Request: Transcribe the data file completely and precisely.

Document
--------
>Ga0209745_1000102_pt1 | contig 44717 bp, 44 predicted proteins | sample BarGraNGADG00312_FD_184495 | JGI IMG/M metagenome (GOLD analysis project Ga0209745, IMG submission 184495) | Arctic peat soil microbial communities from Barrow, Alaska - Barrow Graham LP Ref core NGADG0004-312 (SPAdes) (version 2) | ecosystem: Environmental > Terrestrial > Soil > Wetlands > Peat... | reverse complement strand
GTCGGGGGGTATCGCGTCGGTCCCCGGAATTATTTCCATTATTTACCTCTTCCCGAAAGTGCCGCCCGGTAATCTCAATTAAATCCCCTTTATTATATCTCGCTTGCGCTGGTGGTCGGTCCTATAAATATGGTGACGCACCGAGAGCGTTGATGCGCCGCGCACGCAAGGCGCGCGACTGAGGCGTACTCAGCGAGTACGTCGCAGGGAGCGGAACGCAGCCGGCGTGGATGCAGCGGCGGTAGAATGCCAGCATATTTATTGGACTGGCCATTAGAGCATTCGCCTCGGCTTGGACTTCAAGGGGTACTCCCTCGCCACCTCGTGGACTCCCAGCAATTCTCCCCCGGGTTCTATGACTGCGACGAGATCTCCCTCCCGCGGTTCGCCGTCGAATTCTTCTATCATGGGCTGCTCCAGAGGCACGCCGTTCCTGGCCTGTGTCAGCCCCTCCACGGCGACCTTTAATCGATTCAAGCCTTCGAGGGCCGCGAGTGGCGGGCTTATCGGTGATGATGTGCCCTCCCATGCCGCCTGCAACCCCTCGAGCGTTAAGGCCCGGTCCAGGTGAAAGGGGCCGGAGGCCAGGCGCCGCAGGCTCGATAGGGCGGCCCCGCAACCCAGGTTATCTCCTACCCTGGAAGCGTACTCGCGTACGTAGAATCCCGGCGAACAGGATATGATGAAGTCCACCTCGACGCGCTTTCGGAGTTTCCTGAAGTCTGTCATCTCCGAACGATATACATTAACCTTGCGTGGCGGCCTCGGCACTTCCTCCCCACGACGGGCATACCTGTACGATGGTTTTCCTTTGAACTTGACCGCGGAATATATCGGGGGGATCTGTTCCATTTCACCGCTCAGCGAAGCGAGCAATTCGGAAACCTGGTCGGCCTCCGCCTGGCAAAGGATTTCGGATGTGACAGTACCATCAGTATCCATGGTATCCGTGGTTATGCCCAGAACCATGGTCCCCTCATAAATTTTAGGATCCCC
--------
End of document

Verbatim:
>Ga0209745_1000102_pt1 | contig 44717 bp, 44 predicted proteins | sample BarGraNGADG00312_FD_184495 | JGI IMG/M metagenome (GOLD analysis project Ga0209745, IMG submission 184495) | Arctic peat soil microbial communities from Barrow, Alaska - Barrow Graham LP Ref core NGADG0004-312 (SPAdes) (version 2) | ecosystem: Environmental > Terrestrial > Soil > Wetlands > Peat... | reverse complement strand
GTCGGGGGGTATCGCGTCGGTCCCCGGAATTATTTCCATTATTTACCTCTTCCCGAAAGTGCCGCCCGGTAATCTCAATTAAATCCCCTTTATTATATCTCGCTTGCGCTGGTGGTCGGTCCTATAAATATGGTGACGCACCGAGAGCGTTGATGCGCCGCGCACGCAAGGCGCGCGACTGAGGCGTACTCAGCGAGTACGTCGCAGGGAGCGGAACGCAGCCGGCGTGGATGCAGCGGCGGTAGAATGCCAGCATATTTATTGGACTGGCCATTAGAGCATTCGCCTCGGCTTGGACTTCAAGGGGTACTCCCTCGCCACCTCGTGGACTCCCAGCAATTCTCCCCCGGGTTCTATGACTGCGACGAGATCTCCCTCCCGCGGTTCGCCGTCGAATTCTTCTATCATGGGCTGCTCCAGAGGCACGCCGTTCCTGGCCTGTGTCAGCCCCTCCACGGCGACCTTTAATCGATTCAAGCCTTCGAGGGCCGCGAGTGGCGGGCTTATCGGTGATGATGTGCCCTCCCATGCCGCCTGCAACCCCTCGAGCGTTAAGGCCCGGTCCAGGTGAAAGGGGCCGGAGGCCAGGCGCCGCAGGCTCGATAGGGCGGCCCCGCAACCCAGGTTATCTCCTACCCTGGAAGCGTACTCGCGTACGTAGAATCCCGGCGAACAGGATATGATGAAGTCCACCTCGACGCGCTTTCGGAGTTTCCTGAAGTCTGTCATCTCCGAACGATATACATTAACCTTGCGTGGCGGCCTCGGCACTTCCTCCCCACGACGGGCATACCTGTACGATGGTTTTCCTTTGAACTTGACCGCGGAATATATCGGGGGGATCTGTTCCATTTCACCGCTCAGCGAAGCGAGCAATTCGGAAACCTGGTCGGCCTCCGCCTGGCAAAGGATTTCGGATGTGACAGTACCATCAGTATCCATGGTATCCGTGGTTATGCCCAGAACCATGGTCCCCTCATAAATTTTAGGATCCCC